The 'Foot In The Door' Effect

The 'Foot In The Door' Effect

If you walk the busier streets of London it won’t be long before you find yourself being approached by an overly enthusiastic, smiley individual who just wants to have a “quick chat.”

The novice, caught off guard, will naturally stop and engage this friendly stranger in conversation. They will soon discover that there is a motive behind their amiability: to collect donations for charity. 

The money isn’t asked for straight away mind.

Your new friend will first get you talking about a neutral enough subject to build rapport before they then launch into an emotive story behind their charity’s objectives.

This technique is known as the ‘foot in the door’ effect and it’s an example of what is understood in psychological terms as a ‘commitment’ device.

By getting someone to agree or ‘commit’ to something small up front it makes them much more likely to commit to something bigger later on. e.g. signing up to a monthly donation 

The term has its origins in travelling salesmen who knew that if they could get ‘a foot in the door’ they would be much more likely to get a sale than if the person hadn’t opened it in the first place.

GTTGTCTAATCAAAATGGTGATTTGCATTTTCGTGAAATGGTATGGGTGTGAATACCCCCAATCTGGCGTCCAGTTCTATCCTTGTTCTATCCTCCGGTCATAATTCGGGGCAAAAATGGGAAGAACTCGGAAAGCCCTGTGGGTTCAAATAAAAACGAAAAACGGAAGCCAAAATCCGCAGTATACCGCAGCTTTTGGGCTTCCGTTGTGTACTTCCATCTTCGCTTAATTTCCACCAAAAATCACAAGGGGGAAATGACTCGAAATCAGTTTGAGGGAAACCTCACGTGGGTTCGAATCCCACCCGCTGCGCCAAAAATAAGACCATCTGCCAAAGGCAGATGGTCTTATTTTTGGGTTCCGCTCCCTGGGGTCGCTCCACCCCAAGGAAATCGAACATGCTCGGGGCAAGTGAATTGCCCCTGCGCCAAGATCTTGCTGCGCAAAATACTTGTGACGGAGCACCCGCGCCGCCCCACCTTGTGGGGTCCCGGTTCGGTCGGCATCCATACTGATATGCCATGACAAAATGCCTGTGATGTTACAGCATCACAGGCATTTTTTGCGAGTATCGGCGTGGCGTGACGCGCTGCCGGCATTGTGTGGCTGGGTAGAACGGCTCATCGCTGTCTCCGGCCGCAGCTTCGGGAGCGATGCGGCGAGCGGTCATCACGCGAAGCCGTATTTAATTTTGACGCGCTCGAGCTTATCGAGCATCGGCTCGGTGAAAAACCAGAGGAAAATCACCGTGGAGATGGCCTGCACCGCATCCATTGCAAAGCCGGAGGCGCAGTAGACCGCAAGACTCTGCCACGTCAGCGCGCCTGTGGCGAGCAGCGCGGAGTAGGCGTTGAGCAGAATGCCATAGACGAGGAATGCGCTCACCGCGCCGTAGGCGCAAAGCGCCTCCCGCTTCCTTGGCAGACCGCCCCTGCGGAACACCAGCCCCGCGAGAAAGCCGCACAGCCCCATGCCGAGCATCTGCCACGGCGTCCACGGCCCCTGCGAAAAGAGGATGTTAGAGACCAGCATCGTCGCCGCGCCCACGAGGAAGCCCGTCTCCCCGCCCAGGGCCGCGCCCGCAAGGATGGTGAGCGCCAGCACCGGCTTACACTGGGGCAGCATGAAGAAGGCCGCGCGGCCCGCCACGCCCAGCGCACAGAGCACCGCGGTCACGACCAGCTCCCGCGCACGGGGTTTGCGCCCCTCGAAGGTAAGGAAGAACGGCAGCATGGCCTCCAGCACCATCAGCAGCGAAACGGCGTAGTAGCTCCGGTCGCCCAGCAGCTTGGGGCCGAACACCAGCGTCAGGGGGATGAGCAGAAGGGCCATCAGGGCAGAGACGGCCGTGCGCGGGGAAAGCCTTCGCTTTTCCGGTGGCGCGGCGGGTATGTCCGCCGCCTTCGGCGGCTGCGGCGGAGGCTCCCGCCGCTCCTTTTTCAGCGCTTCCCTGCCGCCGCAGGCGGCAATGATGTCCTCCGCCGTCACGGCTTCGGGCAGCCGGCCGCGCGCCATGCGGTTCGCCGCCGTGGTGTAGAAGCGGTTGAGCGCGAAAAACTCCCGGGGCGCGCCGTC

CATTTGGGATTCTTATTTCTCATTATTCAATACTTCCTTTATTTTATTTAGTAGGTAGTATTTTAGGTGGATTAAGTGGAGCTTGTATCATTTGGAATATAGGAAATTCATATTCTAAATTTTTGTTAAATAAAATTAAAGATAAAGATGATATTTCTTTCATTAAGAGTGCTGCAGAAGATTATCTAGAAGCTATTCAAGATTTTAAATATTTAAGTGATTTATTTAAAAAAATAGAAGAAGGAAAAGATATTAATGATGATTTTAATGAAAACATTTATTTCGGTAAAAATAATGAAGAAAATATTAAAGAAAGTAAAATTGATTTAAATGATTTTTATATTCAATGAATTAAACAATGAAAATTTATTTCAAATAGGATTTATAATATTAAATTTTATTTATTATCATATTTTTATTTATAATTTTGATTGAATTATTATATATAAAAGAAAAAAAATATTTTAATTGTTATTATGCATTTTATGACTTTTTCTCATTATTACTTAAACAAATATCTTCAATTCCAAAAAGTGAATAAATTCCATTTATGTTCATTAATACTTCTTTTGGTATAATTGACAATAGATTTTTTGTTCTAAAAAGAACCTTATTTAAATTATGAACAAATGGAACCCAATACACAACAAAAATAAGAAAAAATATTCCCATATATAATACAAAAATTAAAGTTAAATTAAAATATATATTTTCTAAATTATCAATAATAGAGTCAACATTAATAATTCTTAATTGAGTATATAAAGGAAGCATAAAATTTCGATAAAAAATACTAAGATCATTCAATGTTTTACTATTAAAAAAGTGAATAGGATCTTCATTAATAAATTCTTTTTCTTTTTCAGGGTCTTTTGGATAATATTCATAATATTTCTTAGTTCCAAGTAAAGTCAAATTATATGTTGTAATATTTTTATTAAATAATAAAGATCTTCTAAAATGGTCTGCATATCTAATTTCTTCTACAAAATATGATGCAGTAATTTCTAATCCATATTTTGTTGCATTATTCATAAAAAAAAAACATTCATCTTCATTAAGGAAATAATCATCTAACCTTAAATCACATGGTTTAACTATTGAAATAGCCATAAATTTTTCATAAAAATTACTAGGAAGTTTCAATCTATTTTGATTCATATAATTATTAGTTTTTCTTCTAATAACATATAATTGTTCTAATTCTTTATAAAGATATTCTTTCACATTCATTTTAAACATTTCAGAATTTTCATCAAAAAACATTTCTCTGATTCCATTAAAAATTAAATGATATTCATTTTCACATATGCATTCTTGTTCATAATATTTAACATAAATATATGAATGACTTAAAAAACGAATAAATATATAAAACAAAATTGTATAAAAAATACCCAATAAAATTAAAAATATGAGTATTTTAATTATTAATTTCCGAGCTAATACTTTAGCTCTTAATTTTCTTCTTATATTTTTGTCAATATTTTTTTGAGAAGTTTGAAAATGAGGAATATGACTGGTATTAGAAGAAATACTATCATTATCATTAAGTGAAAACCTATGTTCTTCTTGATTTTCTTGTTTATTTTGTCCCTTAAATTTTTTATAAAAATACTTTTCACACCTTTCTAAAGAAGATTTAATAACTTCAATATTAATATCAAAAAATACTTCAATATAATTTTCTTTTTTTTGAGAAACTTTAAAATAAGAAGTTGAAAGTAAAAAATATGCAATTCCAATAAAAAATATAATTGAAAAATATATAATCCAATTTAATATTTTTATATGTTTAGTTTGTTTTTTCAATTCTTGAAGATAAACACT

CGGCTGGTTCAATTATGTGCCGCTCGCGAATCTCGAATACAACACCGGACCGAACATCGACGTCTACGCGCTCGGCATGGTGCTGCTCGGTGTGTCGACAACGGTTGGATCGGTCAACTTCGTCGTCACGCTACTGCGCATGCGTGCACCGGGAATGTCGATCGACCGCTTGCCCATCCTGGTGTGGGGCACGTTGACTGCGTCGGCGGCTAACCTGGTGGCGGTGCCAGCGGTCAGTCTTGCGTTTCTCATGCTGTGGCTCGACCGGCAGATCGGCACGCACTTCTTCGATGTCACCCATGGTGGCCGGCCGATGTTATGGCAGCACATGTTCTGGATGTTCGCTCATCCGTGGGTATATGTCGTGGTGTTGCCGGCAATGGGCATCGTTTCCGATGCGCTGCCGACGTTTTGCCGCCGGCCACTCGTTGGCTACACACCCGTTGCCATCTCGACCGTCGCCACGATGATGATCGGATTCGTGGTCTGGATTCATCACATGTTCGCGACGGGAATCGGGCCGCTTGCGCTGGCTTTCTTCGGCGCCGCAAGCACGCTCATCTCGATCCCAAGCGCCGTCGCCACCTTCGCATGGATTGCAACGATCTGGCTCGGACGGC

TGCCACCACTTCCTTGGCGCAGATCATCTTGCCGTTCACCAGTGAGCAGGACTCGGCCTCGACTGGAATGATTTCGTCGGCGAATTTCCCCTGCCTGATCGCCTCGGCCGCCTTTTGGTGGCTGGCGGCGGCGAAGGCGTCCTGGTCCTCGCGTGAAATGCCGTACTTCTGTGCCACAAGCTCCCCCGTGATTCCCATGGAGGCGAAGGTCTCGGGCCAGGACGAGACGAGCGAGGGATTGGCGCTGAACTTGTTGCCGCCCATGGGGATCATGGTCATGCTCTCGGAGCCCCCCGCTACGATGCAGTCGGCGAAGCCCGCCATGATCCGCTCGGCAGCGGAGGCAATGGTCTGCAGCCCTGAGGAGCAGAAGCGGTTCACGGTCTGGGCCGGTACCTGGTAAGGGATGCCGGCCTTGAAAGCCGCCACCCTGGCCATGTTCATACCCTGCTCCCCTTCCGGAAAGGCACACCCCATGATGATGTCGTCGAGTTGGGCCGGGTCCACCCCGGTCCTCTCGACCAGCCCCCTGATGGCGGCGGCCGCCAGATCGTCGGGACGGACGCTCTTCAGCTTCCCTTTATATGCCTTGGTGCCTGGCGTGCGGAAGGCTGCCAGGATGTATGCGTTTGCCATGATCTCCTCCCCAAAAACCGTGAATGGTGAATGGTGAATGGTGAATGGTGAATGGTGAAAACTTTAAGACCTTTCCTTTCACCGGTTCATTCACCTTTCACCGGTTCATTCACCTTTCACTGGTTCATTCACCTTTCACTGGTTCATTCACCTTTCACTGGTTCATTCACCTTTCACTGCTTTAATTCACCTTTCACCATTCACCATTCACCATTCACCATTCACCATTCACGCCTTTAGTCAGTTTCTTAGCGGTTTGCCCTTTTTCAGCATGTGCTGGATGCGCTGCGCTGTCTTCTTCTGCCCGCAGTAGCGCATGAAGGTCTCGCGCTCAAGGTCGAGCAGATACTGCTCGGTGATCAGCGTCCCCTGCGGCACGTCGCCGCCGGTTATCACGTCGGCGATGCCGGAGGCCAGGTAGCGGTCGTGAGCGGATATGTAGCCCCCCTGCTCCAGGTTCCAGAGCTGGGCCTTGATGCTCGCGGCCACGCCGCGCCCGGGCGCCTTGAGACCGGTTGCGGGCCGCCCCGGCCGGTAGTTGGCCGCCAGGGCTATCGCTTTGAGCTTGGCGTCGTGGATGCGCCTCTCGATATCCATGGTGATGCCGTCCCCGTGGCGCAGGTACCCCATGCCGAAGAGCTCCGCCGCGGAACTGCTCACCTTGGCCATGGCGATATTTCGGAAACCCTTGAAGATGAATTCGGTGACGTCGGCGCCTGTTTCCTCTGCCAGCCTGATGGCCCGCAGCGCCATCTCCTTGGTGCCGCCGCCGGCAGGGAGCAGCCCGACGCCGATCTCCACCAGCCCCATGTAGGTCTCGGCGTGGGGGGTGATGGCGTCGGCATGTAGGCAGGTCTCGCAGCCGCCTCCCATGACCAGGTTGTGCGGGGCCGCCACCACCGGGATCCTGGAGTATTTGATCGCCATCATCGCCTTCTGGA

Variations on this same idea include car dealers letting you borrow the car you're interested in for an extended test drive.

It is a very effective sales strategy (hence why it is so commonly used) and has implications for any person wanting to sell a product or service to someone.

If you can get them to commit to something small up front then you have a much higher chance of converting that into a sale later on.

Foot meet open door. 

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If you want to learn more about similar techniques and what drivers our decisions when it comes to paying for things check out our online masterclass taught by the rather brilliant Rory Sutherland.

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